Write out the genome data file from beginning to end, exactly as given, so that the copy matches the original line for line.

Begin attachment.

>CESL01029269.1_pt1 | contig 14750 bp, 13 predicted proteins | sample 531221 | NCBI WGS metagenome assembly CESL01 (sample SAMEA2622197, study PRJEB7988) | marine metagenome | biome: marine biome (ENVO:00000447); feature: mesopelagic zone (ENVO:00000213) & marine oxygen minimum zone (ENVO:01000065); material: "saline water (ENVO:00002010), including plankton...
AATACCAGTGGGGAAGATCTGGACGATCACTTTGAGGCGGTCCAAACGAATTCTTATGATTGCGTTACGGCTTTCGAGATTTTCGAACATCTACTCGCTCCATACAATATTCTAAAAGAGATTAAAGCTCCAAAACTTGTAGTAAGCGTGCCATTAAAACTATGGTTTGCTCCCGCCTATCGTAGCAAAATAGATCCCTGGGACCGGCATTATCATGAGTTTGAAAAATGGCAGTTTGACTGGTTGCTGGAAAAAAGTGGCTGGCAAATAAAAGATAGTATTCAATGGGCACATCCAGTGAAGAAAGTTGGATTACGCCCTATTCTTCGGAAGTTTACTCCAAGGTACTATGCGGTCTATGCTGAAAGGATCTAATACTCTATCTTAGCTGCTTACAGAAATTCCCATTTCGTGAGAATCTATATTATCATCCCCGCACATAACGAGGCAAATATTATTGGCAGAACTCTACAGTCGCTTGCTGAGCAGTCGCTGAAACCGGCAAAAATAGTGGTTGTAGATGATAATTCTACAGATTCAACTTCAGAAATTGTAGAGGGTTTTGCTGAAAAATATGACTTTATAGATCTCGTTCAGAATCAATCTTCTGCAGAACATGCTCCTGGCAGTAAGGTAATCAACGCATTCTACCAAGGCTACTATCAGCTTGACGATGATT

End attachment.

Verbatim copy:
>CESL01029269.1_pt1 | contig 14750 bp, 13 predicted proteins | sample 531221 | NCBI WGS metagenome assembly CESL01 (sample SAMEA2622197, study PRJEB7988) | marine metagenome | biome: marine biome (ENVO:00000447); feature: mesopelagic zone (ENVO:00000213) & marine oxygen minimum zone (ENVO:01000065); material: "saline water (ENVO:00002010), including plankton...
AATACCAGTGGGGAAGATCTGGACGATCACTTTGAGGCGGTCCAAACGAATTCTTATGATTGCGTTACGGCTTTCGAGATTTTCGAACATCTACTCGCTCCATACAATATTCTAAAAGAGATTAAAGCTCCAAAACTTGTAGTAAGCGTGCCATTAAAACTATGGTTTGCTCCCGCCTATCGTAGCAAAATAGATCCCTGGGACCGGCATTATCATGAGTTTGAAAAATGGCAGTTTGACTGGTTGCTGGAAAAAAGTGGCTGGCAAATAAAAGATAGTATTCAATGGGCACATCCAGTGAAGAAAGTTGGATTACGCCCTATTCTTCGGAAGTTTACTCCAAGGTACTATGCGGTCTATGCTGAAAGGATCTAATACTCTATCTTAGCTGCTTACAGAAATTCCCATTTCGTGAGAATCTATATTATCATCCCCGCACATAACGAGGCAAATATTATTGGCAGAACTCTACAGTCGCTTGCTGAGCAGTCGCTGAAACCGGCAAAAATAGTGGTTGTAGATGATAATTCTACAGATTCAACTTCAGAAATTGTAGAGGGTTTTGCTGAAAAATATGACTTTATAGATCTCGTTCAGAATCAATCTTCTGCAGAACATGCTCCTGGCAGTAAGGTAATCAACGCATTCTACCAAGGCTACTATCAGCTTGACGATGATT